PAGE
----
The Bankruptcy Refuge: How to Reward the Criminals

Article excerpt

Two and a half billion dollars sounds like a lot of money to most people, but not to the thousands of women and their families who sued the A.H. Robins Company. To many of them, no sum can compensate for the infertility, infection, hysterectomies and death caused by the pharmaceutical firm's Dalkon Shield intrauterine device. Yet, unless a U.S. Court of Appeals rules against that financial settlement in the coming weeks, the paltry payoff will stand -and the U.S. Bankruptcy Code will be one step closer to becoming the shelter of choice for corporate criminals.

Robins is protected by a loophole in the bankruptcy law. Since 1978, when Congress rewrote that law, a company has not been required to prove its insolvency through lengthy legal discovery proceedings when it files for bankruptcy, which Robins did in August 1985. Instead, the mere possibility of insolvency became enough to protect corporations ftom creditors and collection agencies. This key change in Chapter 11 of the code meant that long-term contracts could be canceled and debts and litigation against a firm frozen. Meanwhile, company executives could meet with creditors to work out a payment plan.

An unforeseen result was that profitable companies turned to bankruptcy court to minimize claims against them. One giant company that used this ploy was the JohnsManville Corporation, which was sued by thousands of workers sickened after exposure to asbestos. Another was Robins; last July its creditors voted to accept a reorganization that includes a $2.47 billion trust fund for the 195,000 women who filed claims of injury by the Dalkon Shield. Despite their continuing fury at the company, 95 percent of the 140,000 plaintiffs who voted said yes to the plan, because it seemed the best deal they were likely to get.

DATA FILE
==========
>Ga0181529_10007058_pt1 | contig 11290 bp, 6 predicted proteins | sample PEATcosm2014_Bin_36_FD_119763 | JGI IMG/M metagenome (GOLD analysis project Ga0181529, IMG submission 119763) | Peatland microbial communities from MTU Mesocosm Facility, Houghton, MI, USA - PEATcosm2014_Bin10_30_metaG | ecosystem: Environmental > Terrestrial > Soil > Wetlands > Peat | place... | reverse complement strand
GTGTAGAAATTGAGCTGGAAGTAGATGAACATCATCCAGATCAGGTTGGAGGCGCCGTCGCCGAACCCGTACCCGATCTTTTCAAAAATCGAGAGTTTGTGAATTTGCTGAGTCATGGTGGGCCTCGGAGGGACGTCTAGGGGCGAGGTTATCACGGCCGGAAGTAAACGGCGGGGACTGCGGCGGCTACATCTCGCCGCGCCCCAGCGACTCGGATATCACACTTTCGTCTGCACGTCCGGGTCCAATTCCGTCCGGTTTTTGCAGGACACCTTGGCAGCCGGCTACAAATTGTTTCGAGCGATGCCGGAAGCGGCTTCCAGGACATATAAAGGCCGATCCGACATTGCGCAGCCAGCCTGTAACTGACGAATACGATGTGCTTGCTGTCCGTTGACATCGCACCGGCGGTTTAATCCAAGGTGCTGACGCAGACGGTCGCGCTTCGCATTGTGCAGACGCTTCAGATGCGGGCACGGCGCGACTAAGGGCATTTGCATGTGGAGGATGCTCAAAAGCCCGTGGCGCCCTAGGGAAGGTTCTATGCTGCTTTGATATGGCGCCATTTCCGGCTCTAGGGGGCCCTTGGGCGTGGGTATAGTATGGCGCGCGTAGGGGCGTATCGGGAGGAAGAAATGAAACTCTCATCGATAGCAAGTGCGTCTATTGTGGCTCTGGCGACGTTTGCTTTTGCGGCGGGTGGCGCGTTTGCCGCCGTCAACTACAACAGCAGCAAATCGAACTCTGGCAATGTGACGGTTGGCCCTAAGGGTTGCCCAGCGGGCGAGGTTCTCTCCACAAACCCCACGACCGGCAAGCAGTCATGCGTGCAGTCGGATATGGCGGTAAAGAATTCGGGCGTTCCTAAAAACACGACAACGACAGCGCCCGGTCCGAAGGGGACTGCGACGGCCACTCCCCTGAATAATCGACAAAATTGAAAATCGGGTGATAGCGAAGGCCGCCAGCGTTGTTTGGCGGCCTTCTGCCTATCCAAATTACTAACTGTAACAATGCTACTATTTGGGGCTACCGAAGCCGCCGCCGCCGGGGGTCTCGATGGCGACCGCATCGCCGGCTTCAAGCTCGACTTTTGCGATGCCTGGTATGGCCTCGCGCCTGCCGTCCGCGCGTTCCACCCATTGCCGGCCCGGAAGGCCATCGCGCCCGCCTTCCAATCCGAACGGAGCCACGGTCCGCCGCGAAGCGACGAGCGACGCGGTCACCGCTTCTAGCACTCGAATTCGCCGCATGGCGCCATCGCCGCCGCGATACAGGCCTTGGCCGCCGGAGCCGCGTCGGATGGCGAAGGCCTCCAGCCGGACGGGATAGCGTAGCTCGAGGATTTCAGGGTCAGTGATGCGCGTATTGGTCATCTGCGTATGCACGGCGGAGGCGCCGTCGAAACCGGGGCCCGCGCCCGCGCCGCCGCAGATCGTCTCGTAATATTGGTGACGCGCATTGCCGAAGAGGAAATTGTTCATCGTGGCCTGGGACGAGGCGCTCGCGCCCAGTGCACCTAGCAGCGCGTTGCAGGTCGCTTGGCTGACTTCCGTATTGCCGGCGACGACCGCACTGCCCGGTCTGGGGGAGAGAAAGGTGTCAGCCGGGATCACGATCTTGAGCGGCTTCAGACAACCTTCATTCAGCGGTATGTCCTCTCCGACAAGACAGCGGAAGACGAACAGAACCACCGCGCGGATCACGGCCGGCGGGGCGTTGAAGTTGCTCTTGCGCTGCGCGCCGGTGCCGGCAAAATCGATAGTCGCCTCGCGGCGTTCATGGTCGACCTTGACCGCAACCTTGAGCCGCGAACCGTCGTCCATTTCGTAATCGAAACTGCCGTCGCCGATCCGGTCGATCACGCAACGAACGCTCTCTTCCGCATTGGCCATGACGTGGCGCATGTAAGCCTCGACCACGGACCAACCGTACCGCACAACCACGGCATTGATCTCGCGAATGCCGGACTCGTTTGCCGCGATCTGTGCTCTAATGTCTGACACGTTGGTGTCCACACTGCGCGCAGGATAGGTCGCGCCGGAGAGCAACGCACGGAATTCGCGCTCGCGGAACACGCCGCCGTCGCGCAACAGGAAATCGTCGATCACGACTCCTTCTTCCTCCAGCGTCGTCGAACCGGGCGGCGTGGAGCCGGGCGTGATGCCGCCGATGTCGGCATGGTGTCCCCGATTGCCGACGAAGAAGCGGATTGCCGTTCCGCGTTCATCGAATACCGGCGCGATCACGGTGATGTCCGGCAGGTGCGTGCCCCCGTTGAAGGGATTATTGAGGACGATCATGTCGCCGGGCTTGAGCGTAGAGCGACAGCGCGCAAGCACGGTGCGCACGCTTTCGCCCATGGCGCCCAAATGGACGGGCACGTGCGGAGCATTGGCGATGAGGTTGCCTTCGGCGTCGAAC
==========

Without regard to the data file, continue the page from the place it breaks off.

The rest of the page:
The Dalkon settlement, if the plaintiffs' appeal is turned down, will allow shareholders and executives of the familycontrolled company to make off with a hefty profit ftom the recent sale of Robins to American Home Products. The deal also protects them from future liability claims. In the interim, thousands of seriously injured women, who already have waited years for recompense, may have to sit out several more before they see a dime from the trust. Nor is it at all certain that the fund will provide enough to cover their claims.

Although mass tort cases-claims of injury by large groups of people -have become increasingly common, the phenomenon was not considered when the bankruptcy laws were overhauled in the late 1970s. Instead, Congress focused on keeping troubled companies afloat and protecting commercial creditors such as banks and suppliers. The legislators wanted to help firms avoid liquidation, which rarely provides the cash generated by a functioning enterprise.

The bankruptcy process begins when a company files a court petition claiming it cannot pay its debts. The company then receives protection from its creditors, including those suing it, who must be listed. The court notifies the creditors, who vote on the final reorganization (repayment) plan as proposed by the company and approved by the judge.

In the Robins case, several Dalkon Shield victims won multimillion- dollar punitive damage awards in the months before the company filed for bankruptcy. Lawyers for the plaintiffs showed that company officials knew soon after the shield went on the market in 1971 that the locater string, a cable-like bundle of fibers, sucked bacteria into the uterus and fallopian tubes, causing dangerous infections. But the firm did not stop selling the shield in the United States until 1974 and did not recall it until ten years later, when it offered to pay doctors to remove the device.

At the prebankruptcy trials, Robins took a hard line, casting aspersions on the sex practices of the women who had suffered infections, implying that they were responsible for their own medical problems. …